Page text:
How to clean a vinyl fence – with or without a pressure washer

Simple and effective methods to clean a vinyl fence using a pressure washer or not.

garden flowers on the background of white plastic fencing in the cottage village
(Image credit: Lari Bat / Getty)

If you want to know how to clean a vinyl fence, help is at hand. Vinyl fencing is popular partly because it is low-maintenance – you don't need to stain or otherwise refinish a vinyl fence as opposed to a wood one. However, low-maintenance doesn't equal no-maintenance, and your vinyl fencing does need regular cleaning if you want it to last longer and look as good as it can. 

Our best piece of advice honestly, is to invest in one of the best pressure washers to do the job properly. But if that's not an option, there are, of course, other methods to try like using the notoriously brilliant magic eraser that can be easily bought on Amazon (opens in new tab), pairing this with a little elbow grease.

Cleaning a vinyl fence with high pressure power washer

(Image credit: LARISA SHPINEVA / Getty)

The best ways to clean a vinyl fence

Explore all the methods available and pick whichever one works best on your vinyl fence. 

They are all effective in their own way, it simply depends on how stained your fence is, how much time you have to offer, how hard you want to scrub and how much you want to budget for cleaning tools.

1. Use a pressure washer

Using a pressure washer is by far the most effective way to clean a vinyl fence.
Adriana Aziz, operations manager at MaidForYou (opens in new tab), advises using 'a pressure washer with the lowest pressure level your machine allows you to use. If you use high pressure it will remove the protective layer from your vinyl fencing.'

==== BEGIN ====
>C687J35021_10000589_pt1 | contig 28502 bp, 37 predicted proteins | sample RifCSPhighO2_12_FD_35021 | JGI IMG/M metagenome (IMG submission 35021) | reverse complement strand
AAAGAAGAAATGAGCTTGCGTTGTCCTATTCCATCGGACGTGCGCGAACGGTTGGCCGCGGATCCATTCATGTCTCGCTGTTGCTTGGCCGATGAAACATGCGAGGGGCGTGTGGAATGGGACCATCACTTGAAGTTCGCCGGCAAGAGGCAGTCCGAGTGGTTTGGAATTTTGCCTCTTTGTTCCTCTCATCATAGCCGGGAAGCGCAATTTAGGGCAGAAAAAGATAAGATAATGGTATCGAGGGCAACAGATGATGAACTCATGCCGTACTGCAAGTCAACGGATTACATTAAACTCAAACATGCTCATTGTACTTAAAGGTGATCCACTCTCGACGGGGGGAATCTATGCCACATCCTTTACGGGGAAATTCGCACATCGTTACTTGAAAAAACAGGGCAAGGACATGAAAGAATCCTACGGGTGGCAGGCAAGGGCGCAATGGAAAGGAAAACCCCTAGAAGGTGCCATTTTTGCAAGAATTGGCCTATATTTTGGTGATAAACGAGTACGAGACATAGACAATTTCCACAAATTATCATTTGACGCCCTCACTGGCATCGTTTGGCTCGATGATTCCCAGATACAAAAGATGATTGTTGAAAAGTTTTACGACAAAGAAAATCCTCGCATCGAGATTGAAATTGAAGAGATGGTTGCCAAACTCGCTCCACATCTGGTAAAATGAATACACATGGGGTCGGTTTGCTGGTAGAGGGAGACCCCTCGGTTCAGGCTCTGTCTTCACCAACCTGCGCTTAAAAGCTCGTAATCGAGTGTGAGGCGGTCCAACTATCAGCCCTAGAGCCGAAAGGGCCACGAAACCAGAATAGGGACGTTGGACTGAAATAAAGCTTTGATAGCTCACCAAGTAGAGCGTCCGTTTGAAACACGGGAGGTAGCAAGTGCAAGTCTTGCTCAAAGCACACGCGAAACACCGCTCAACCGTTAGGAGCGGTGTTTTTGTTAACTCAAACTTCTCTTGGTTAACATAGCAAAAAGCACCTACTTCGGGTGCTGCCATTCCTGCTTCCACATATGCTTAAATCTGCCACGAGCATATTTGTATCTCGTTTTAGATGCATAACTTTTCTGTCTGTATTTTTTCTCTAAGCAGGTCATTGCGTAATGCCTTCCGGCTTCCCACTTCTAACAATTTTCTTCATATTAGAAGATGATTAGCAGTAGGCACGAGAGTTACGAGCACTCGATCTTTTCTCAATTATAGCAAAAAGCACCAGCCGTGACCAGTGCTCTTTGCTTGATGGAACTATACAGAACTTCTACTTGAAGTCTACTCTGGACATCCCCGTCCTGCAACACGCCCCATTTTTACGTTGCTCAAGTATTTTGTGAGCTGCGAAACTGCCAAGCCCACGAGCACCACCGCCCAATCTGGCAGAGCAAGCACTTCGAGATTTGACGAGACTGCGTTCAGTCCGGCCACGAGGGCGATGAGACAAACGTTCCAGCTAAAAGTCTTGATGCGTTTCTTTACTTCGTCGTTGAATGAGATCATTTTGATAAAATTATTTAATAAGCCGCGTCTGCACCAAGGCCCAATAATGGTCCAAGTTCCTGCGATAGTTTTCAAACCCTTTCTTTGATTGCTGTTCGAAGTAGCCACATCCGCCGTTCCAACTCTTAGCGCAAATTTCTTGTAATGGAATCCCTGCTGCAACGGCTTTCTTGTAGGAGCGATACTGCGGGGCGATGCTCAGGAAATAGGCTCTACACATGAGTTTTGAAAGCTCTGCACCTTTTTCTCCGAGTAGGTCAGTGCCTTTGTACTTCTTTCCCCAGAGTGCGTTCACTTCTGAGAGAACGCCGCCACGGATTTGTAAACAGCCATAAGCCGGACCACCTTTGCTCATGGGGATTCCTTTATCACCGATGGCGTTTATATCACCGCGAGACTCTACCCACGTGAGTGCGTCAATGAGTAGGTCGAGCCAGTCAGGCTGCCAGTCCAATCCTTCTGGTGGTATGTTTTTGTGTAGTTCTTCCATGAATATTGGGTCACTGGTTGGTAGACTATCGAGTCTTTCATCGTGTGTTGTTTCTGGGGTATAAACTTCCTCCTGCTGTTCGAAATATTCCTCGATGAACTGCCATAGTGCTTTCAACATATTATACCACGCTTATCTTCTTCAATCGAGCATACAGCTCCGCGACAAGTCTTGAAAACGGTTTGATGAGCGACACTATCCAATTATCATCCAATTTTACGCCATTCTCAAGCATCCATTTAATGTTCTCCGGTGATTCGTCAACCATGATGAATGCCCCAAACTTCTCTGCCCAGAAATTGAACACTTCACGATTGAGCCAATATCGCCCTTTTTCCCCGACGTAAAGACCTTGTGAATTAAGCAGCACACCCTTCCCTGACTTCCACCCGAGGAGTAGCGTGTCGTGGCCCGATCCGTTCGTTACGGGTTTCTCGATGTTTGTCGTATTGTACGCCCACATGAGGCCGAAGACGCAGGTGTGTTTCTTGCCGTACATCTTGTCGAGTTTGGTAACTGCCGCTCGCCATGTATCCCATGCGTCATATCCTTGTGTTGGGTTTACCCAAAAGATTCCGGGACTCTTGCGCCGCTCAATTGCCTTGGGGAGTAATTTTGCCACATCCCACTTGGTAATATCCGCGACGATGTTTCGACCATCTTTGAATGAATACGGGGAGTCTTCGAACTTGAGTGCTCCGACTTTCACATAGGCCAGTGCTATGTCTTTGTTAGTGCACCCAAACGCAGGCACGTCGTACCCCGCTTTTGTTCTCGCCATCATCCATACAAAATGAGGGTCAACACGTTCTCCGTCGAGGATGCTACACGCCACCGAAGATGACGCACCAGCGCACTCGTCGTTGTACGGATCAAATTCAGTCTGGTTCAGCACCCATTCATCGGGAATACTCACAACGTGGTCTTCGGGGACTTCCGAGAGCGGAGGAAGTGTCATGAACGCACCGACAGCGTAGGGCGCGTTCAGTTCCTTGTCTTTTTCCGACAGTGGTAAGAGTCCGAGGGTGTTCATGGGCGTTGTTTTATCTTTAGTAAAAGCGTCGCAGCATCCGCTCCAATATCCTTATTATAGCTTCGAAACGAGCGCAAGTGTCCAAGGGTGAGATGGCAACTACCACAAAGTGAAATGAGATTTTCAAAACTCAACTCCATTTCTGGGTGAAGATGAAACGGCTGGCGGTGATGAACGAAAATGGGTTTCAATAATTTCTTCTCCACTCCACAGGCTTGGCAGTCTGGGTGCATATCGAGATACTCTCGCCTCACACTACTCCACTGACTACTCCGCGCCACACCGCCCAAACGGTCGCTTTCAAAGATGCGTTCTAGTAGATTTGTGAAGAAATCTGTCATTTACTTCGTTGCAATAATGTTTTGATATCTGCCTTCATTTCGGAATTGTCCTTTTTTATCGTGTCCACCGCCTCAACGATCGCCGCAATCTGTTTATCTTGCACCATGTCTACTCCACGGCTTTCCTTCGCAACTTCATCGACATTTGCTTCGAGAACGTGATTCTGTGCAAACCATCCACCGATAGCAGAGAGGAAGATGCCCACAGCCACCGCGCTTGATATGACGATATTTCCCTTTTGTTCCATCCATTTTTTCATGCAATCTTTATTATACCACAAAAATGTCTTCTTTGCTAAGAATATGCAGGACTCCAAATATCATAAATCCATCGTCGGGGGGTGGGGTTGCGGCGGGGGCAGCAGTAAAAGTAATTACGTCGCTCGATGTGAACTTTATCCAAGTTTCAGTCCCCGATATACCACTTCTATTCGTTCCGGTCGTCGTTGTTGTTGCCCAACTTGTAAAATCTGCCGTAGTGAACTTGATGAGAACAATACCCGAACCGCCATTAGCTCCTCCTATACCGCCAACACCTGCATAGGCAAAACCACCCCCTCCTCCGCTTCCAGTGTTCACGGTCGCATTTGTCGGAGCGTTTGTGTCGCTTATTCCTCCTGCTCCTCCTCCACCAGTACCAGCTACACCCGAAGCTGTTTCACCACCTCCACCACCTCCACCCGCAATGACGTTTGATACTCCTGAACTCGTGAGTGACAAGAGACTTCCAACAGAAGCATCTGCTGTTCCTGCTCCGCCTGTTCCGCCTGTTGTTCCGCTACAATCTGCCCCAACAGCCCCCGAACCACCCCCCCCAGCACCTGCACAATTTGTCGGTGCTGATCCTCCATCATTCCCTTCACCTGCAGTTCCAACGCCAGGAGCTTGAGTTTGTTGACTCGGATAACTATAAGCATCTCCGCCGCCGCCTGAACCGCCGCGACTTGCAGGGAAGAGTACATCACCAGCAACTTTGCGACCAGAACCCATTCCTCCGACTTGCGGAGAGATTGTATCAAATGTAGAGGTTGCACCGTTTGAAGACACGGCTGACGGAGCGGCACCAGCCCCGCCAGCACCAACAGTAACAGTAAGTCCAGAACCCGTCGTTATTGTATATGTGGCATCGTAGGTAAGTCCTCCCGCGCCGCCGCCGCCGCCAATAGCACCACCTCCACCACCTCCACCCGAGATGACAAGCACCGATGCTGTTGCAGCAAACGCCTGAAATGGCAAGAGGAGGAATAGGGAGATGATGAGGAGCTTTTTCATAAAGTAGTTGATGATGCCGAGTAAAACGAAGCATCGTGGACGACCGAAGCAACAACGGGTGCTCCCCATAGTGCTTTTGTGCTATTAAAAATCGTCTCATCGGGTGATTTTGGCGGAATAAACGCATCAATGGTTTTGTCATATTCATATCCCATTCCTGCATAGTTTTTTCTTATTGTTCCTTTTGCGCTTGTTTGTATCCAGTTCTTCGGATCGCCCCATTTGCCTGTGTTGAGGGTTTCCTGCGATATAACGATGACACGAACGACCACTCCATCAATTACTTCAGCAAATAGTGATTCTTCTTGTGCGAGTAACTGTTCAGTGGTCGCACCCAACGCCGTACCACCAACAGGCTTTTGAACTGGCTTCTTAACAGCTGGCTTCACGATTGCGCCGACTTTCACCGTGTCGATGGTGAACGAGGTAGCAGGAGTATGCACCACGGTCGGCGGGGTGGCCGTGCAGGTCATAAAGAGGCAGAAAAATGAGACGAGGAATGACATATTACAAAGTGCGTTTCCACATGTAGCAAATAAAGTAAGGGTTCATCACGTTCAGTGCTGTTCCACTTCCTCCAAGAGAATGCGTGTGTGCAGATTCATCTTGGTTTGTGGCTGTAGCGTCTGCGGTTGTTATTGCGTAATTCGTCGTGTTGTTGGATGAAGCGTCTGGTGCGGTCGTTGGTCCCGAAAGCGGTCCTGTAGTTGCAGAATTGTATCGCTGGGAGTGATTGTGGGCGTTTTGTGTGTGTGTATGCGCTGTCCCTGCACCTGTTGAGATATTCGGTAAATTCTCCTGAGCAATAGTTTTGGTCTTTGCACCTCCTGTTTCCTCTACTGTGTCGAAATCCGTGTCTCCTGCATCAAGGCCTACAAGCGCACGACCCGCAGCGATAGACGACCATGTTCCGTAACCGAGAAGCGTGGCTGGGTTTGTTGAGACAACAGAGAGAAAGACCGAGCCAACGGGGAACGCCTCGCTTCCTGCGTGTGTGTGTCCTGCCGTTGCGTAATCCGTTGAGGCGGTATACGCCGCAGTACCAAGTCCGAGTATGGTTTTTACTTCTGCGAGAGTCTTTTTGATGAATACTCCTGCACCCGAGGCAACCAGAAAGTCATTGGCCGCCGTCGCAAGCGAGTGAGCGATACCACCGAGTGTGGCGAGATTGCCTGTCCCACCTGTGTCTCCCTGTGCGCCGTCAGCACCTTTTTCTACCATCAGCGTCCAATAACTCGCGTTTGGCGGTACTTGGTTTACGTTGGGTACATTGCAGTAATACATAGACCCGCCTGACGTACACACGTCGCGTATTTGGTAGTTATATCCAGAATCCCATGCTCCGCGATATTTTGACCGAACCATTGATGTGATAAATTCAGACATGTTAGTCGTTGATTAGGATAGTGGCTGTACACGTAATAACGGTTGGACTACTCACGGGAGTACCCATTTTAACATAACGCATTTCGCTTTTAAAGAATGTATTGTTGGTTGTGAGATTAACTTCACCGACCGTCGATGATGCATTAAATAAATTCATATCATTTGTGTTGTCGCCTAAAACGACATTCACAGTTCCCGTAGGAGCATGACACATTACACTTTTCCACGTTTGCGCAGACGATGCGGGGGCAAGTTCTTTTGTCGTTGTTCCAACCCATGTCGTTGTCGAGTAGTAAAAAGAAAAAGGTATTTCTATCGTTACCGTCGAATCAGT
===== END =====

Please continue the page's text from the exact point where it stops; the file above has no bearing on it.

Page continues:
As for the correct technique while pressure washing, Mark Osborne, Director at Orangeries UK (opens in new tab), recommends the following steps:

  1. Keep both hands on the washer's wand and the nozzles at least 3 times away from the surface.
  2. Fill the soap reservoir or drop the siphon tubing into your bottles of pressure washer concentrate (optional)
  3. Wash starting farther out making your way in as needed, as the strain could cause damage if you get too close

2. Add a dedicated pressure washer cleaner

Lizard on white vinyl fence

(Image credit: mellowcat / Getty)

Adding a pressure washer concentrate while pressure washing will give you an even better result. If your fence is next to plants or has plants growing over it, this may not be the best option as the cleaner may be toxic to the plants. There are products like EcoGen (opens in new tab) that are formulated to be safe for your plants and landscaping, so if your fence needs a heavy-duty clean and you want to save your plants, use it instead of a commercial pressure washer concentrate. 

3. Try a general purpose outdoor cleaner

You can also try a more general-purpose outdoor cleaning solution. Aziz highly recommends Mold Armor House Wash (opens in new tab) – in her experience, 'it's easily the best product in the market for specifically removing hard stains from vinyl fencing.' Ideally, your cleaning product should explicitly list vinyl or plastic as a type of surface it will clean, otherwise, it might not be effective.